Two years ago, I was sitting in the headquarters of the Hillary Clinton presidential campaign calling as many people as I could: assisting people in finding their polling locations, trying to galvanize as many votes as possible.

Like so many other Americans, Democrats and women, it still pains me to remember Nov. 8, 2016. But just because we had a set back in the fight for women’s equality, does not mean all hope or all progress is lost. “I hope one day we don’t have to be female leaders, we can just be leaders.” Clinton’s words still ring true and present a guiding mantra to me in my work on campus, in my motivation in empowering women and in my hope to assist in the progress for women’s equality around the world.

Just last week, I was able to pass a resolution in the University of Michigan’s Central Student Government that provides funding for an event to promote women in public service. My hope is this event will not just be an opportunity to learn from exceptional women but can also be about mentorship, inspiration and hope. Despite making up half of the population, women make up less than 20 percent of the United States House of Representatives, putting the U.S. 100th in representation in legislative bodies across the globe. While I am immensely proud to have begun to work towards gender equality, now more than ever, this work is more urgently needed. I am deeply humbled by the work yet to be done, and the opportunity to take on this task.

We are living in a critical time for women’s equality across the globe. There has been unprecedented progress in women’s rights around the world over the past century, and the activism and sacrifice of generations of women have led to durable progress and everlasting change. There are more women getting an education than ever before, and more women hold leadership roles in industries spanning the private sector, politics, academia and international organizations.

Amid all this progress, there are still women lacking fundamental rights and freedoms. We must eliminate child marriages and female mutilation. We must ensure universal access to sexual and reproductive health care. We need protection against domestic abuse and sexual violence, and we must address the epidemic of sexual harassment in all facets of life. As our society is finally opening its ears to the plight of women around the world, now is the time to not only create better laws, but to ensure the enforcement of policies meant to protect women.

According to the U.N. Secretary-General António Guterres, “Achieving gender equality and empowering women and girls is the unfinished business of our time, and the greatest human rights challenge in our world.”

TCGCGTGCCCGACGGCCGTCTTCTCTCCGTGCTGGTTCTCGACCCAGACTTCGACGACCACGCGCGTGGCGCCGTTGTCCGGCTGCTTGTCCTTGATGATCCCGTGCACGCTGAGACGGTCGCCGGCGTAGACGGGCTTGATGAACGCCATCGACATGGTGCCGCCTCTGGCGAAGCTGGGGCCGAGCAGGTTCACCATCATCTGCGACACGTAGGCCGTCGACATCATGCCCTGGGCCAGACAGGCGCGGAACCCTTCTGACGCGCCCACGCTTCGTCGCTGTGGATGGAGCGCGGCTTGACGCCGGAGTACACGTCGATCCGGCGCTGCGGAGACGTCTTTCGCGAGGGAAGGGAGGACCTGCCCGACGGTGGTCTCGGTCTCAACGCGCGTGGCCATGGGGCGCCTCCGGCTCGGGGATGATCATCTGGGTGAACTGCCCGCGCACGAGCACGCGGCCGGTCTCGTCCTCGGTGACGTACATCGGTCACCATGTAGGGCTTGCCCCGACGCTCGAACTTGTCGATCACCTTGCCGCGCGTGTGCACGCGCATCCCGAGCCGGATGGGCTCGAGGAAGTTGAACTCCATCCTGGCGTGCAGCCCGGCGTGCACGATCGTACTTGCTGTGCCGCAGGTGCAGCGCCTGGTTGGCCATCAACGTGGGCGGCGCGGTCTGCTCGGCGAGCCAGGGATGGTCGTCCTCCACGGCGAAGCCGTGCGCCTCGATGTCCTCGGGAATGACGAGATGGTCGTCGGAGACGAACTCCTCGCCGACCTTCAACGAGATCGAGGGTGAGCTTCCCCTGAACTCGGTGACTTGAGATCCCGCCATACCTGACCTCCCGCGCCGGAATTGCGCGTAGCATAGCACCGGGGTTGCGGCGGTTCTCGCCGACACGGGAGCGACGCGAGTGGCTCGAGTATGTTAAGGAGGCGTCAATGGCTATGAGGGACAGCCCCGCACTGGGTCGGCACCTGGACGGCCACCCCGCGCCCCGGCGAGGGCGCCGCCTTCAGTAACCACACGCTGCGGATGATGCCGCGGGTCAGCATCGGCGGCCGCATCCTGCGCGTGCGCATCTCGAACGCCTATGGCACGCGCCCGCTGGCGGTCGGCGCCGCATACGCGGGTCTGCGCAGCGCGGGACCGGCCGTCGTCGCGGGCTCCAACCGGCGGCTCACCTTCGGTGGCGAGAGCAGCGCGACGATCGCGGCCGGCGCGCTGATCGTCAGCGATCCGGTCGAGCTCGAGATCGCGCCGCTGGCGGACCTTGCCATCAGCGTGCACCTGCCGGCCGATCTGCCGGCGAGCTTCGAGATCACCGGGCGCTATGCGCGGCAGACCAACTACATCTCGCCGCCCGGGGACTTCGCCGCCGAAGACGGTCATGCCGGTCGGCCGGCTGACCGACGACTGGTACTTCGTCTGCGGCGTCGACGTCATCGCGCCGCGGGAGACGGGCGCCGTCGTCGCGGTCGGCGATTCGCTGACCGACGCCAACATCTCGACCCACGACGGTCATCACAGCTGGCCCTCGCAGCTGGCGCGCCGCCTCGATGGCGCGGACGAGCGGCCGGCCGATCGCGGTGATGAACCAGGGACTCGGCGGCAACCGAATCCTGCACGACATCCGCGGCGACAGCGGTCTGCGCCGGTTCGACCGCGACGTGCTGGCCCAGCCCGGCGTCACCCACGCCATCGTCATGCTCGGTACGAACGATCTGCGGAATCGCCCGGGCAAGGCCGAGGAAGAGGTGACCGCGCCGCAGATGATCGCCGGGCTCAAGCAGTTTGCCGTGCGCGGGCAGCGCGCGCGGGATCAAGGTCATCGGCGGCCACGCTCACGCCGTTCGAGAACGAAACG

In the U.S., a new wave of women’s issues has come to the forefront. The power of the #MeToo movement and movements like it have illuminated the longstanding and harmful power that men hold over women in the workplace that allows for exploitation and abuse. Sexual assault, in its many forms, is being brought into the public discourse in meaningful and actionable ways. Women and allies must come together in order to bring about lasting change.

We also cannot forget that the women’s equality movement should champion all women. Discrimination, exploitation and harassment disproportionately affect women of color and transgender women. Intersectionality and inclusivity in this movement are crucial to its survival. Historically, feminist movements have come at the expense of other marginalized groups and benefited primarily the most privileged women. Moving forward, women’s equality must work alongside other underrepresented populations in order to be successful.

March 8 was International Women’s Day, an opportunity to reflect on where we’ve been and take stock of where we are. For myself, I will remember the activism of my late grandmother and I will reach out to the women in my life. I will thank my mother, sisters and other incredible women for inspiring me. I will be continuing to fight for equal opportunity for every woman on our campus and beyond. My goal is for every woman and every student to feel protected, supported and empowered.

Next year, I hope to serve as your Central Student Government Vice President. Our party, MVision, is bringing together the perspectives and insights of a diverse group of women and we pride ourselves on being a majority female campaign. This is something I am extremely proud of, and hope to build on in future years. For now, I hope my fellow women, as well as every Wolverine at Michigan, is able to take a moment on March 8 to recognize how far women have come, and how much further women will go.

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